"$($disk.deviceid)DrivePercentageFree"=[math]::Round(($disk.freespace/$disk.size)*100,2)
                        }
                }
                $obj = New-Object -TypeName PSObject -Property $props
                Write-Output $obj
            }
        }

    Sunday, July 07, 2013 11:59 AM
  • Like this:

    foreach ($computer in $Computername) {
        $disks = Get-WmiObject -Class win32_logicaldisk -filter "drivetype='3'" -Computername $Computer
        foreach ($disk in $disks) {
            $props = [ordered]@{
                ComputerName=$computer
                DriveName=$disk.DeviceID
                DriveTotalSize=[math]::Round($disk.size / 1gb,2)
                DriveFreeSpace=[math]::Round($disk.freespace / 1gb,2)
                DrivePercentageFree=[math]::Round(($disk.freespace/$disk.size)*100,2)
                }
        		New-Object -TypeName PSObject -Property $props
        }
    }
    
    


    ¯\_(ツ)_/¯

    Sunday, July 07, 2013 12:33 PM
  • Thanks again, that does work.....however, now writing the objects properties out to the pipeline are affected.

    If I do a get-member on this, only the first disk drives NoteProperties are shown and not the other disks.

    This was my reason behind using:

    $obj = New-Object -TypeName PSObject -Property $props
    Write-Output $obj

    Sunday, July 07, 2013 12:58 PM
  • That makes no sense.  The extra lines change nothing.

    You have this embedded in a function so the output will be in the pipeline:

     function Whatever{
       Param(
           [string[]]$computername=$env:computername
           )
           
    	foreach ($computer in $Computername) {
    	    $disks = Get-WmiObject -Class win32_logicaldisk -filter "drivetype='3'" -Computername $Computer
    	    foreach ($disk in $disks) {
    	        $props = [ordered]@{
    	            ComputerName=$computer
    	            DriveName=$disk.DeviceID
    	            DriveTotalSize=[math]::Round($disk.size / 1gb,2)
    	            DriveFreeSpace=[math]::Round($disk.freespace / 1gb,2)
    	            DrivePercentageFree=[math]::Round(($disk.freespace/$disk.size)*100,2)
    	            }
    	    		New-Object -TypeName PSObject -Property $props
    	    }
    	}
    }
    

    $disks=whatever $computerlist

    $disk | ft -auto

    Works as expected.


    ¯\_(ツ)_/¯

    Sunday, July 07, 2013 1:05 PM
  • You should also drop the [ordered] as it will not do what you expect.

    ¯\_(ツ)_/¯

    Sunday, July 07, 2013 1:06 PM
  • It might be best if I could explain what my desired results are - I could be going down the wrong path altogether

    Using the script:

    PROCESS {
            foreach ($computer in $Computername) {
                $os = Get-WmiObject -Class win32_operatingsystem -Computername $Computer
                $cs = Get-WmiObject -Class win32_computersystem -Computername $Computer
                $disks = Get-WmiObject -Class win32_logicaldisk -filter "drivetype='3'" -Computername $Computer
                foreach ($disk in $disks) {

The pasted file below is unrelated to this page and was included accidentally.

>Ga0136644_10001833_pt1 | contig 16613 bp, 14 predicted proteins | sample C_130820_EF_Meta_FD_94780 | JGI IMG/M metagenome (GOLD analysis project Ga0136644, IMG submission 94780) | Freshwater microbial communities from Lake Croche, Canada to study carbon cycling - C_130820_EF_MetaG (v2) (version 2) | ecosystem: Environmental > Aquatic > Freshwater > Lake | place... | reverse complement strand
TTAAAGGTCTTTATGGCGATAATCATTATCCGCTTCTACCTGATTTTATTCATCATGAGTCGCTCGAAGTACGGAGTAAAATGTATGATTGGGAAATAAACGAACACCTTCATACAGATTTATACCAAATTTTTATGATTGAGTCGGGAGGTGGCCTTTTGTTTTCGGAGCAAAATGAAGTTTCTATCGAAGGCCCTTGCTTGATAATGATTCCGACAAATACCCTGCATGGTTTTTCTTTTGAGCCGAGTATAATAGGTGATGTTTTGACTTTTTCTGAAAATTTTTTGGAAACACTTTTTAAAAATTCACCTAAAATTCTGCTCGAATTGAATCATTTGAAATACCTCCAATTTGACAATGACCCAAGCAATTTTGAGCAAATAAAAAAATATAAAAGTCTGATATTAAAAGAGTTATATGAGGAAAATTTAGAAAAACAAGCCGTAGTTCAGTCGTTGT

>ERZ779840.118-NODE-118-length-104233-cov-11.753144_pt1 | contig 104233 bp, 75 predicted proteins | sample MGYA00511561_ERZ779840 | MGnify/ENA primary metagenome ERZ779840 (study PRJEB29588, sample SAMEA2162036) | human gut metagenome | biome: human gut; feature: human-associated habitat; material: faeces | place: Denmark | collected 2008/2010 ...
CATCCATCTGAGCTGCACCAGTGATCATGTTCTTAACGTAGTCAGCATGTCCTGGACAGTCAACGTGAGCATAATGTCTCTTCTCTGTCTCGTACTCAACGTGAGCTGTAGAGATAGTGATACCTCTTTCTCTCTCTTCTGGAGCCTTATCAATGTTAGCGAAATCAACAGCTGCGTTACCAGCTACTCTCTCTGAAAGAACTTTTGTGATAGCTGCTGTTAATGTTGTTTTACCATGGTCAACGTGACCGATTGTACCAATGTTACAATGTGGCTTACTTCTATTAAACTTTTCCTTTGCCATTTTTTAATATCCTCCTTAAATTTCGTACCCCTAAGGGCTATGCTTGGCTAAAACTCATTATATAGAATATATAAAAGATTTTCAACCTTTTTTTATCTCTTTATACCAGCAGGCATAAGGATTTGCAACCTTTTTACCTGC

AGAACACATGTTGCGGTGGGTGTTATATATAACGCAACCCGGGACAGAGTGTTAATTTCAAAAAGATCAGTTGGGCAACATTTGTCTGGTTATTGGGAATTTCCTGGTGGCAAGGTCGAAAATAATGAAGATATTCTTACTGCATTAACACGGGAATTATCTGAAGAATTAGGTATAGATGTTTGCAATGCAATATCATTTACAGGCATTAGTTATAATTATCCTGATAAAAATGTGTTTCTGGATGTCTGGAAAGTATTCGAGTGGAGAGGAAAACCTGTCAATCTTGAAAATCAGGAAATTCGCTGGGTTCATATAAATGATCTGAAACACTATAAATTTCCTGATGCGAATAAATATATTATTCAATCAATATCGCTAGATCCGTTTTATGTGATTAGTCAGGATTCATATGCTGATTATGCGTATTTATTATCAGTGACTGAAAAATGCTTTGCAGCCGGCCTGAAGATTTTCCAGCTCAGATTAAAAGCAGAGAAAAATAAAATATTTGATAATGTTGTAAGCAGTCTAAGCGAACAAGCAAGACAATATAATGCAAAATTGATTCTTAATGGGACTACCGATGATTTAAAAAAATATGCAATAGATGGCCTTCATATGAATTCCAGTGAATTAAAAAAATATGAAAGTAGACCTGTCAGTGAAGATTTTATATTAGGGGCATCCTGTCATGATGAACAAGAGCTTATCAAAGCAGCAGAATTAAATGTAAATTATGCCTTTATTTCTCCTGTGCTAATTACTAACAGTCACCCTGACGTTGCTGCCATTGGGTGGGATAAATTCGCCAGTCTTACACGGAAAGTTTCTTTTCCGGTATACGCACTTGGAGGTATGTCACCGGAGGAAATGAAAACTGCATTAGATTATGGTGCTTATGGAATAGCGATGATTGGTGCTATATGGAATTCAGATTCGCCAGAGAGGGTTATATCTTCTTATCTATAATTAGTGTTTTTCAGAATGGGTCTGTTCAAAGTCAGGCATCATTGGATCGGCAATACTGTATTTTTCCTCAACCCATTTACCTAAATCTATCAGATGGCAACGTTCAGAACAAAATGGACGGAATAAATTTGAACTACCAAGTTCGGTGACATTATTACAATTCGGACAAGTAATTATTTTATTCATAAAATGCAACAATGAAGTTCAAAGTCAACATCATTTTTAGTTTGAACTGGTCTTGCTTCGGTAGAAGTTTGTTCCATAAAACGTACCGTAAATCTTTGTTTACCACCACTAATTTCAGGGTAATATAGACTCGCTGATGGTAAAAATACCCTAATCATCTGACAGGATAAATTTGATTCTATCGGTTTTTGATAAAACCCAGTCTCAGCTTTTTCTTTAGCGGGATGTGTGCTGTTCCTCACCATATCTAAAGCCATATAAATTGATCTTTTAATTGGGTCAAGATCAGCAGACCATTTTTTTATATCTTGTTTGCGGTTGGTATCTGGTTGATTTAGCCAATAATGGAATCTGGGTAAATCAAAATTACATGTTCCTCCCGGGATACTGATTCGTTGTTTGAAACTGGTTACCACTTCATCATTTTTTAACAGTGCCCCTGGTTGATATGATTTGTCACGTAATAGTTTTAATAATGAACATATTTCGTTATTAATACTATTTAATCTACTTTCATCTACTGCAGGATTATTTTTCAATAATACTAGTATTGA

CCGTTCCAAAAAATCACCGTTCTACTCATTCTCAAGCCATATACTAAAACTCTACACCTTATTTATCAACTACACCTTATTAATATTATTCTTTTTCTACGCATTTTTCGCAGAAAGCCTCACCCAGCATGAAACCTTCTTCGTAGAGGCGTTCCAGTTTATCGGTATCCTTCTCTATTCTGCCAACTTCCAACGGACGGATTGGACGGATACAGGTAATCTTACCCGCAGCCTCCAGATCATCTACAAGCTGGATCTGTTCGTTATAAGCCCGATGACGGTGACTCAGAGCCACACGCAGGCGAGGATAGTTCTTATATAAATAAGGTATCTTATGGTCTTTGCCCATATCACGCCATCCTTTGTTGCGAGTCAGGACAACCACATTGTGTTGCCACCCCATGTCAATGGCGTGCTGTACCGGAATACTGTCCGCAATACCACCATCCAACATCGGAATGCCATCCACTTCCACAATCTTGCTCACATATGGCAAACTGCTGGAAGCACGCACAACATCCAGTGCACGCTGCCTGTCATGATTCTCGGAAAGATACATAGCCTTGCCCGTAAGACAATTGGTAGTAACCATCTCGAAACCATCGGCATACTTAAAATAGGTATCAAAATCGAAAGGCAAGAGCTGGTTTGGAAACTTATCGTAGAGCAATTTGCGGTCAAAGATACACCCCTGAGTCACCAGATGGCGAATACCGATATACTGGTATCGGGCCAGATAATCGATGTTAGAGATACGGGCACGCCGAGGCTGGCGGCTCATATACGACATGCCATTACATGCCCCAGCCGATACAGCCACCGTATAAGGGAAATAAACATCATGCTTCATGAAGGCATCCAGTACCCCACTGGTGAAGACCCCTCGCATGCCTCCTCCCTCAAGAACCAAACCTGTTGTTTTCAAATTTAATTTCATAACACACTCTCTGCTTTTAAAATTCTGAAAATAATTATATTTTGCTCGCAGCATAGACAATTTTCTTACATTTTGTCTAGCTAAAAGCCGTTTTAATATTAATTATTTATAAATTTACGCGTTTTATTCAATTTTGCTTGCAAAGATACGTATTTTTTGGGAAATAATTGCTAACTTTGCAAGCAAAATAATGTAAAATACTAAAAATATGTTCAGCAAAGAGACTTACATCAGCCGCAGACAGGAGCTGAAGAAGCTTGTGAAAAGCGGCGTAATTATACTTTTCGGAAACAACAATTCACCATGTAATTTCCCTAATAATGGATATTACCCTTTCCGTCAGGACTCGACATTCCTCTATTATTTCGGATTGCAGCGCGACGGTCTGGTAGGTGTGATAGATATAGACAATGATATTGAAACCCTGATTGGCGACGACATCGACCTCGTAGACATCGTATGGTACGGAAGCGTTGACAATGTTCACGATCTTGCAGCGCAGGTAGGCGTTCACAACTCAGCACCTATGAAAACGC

$props = [ordered]@{
                        'ComputerName'=$Computer;
                        'OSVersion'=$os.version;
                        'OSBuild'=$os.buildnumber;
                        'SPVersion'=$os.servicepackmajorversion;
                        'Model'=$cs.model;
                        'Manufacturer'=$cs.manufacturer;
                        'RAM'=$cs.totalphysicalmemory / 1GB -as [int];
                        'Sockets'=$cs.numberofprocessors;
                        'Cores'=$cs.numberoflogicalprocessors;
                        'SystemType'=$cs.SystemType;
                        "$($disk.deviceid)DriveTotalSize"=[math]::Round($disk.size / 1gb,2);
                        "$($disk.deviceid)DriveFreeSpace"=[math]::Round($disk.freespace / 1gb,2);
                        "$($disk.deviceid)DrivePercentageFree"=[math]::Round(($disk.freespace/$disk.size)*100,2)
                        }
                        New-Object -TypeName PSObject -Property $props
                }
            }
        }

    My expected results are:

    ComputerName          : xxxx
    OSVersion             : xxxx
    OSBuild               : xxxx
    SPVersion             : xxxx
    Model                 : xxxx
    Manufacturer          : xxxx
    RAM                   : xxxx
    Sockets               : xxxx
    Cores                 : xxxx
    SystemType            : xxxx
    C:DriveTotalSize      : 100.00
    C:DriveFreeSpace      : 50.00
    C:DrivePercentageFree : 50.00
    D:DriveTotalSize      : 100.00
    D:DriveFreeSpace      : 50.00
    D:DrivePercentageFree : 50.00
    F:DriveTotalSize      : 100.00
    F:DriveFreeSpace      : 50.00
    F:DrivePercentageFree : 50.00
    H:DriveTotalSize      : 100.00
    H:DriveFreeSpace      : 50.00
    H:DrivePercentageFree : 50.00

    However, currently the results are coming out like this:

    ComputerName          : xxxx
    OSVersion             : xxxx
    OSBuild               : xxxx
    SPVersion             : xxxx
    Model                 : xxxx
    Manufacturer          : xxxx
    RAM                   : xxxx
    Sockets               : xxxx
    Cores                 : xxxx
    SystemType            : xxxx
    C:DriveTotalSize      : 100.00
    C:DriveFreeSpace      : 50.00
    C:DrivePercentageFree : 50.00

    ComputerName          : xxxx
    OSVersion             : xxxx
    OSBuild               : xxxx
    SPVersion             : xxxx
    Model                 : xxxx
    Manufacturer          : xxxx
    RAM                   : xxxx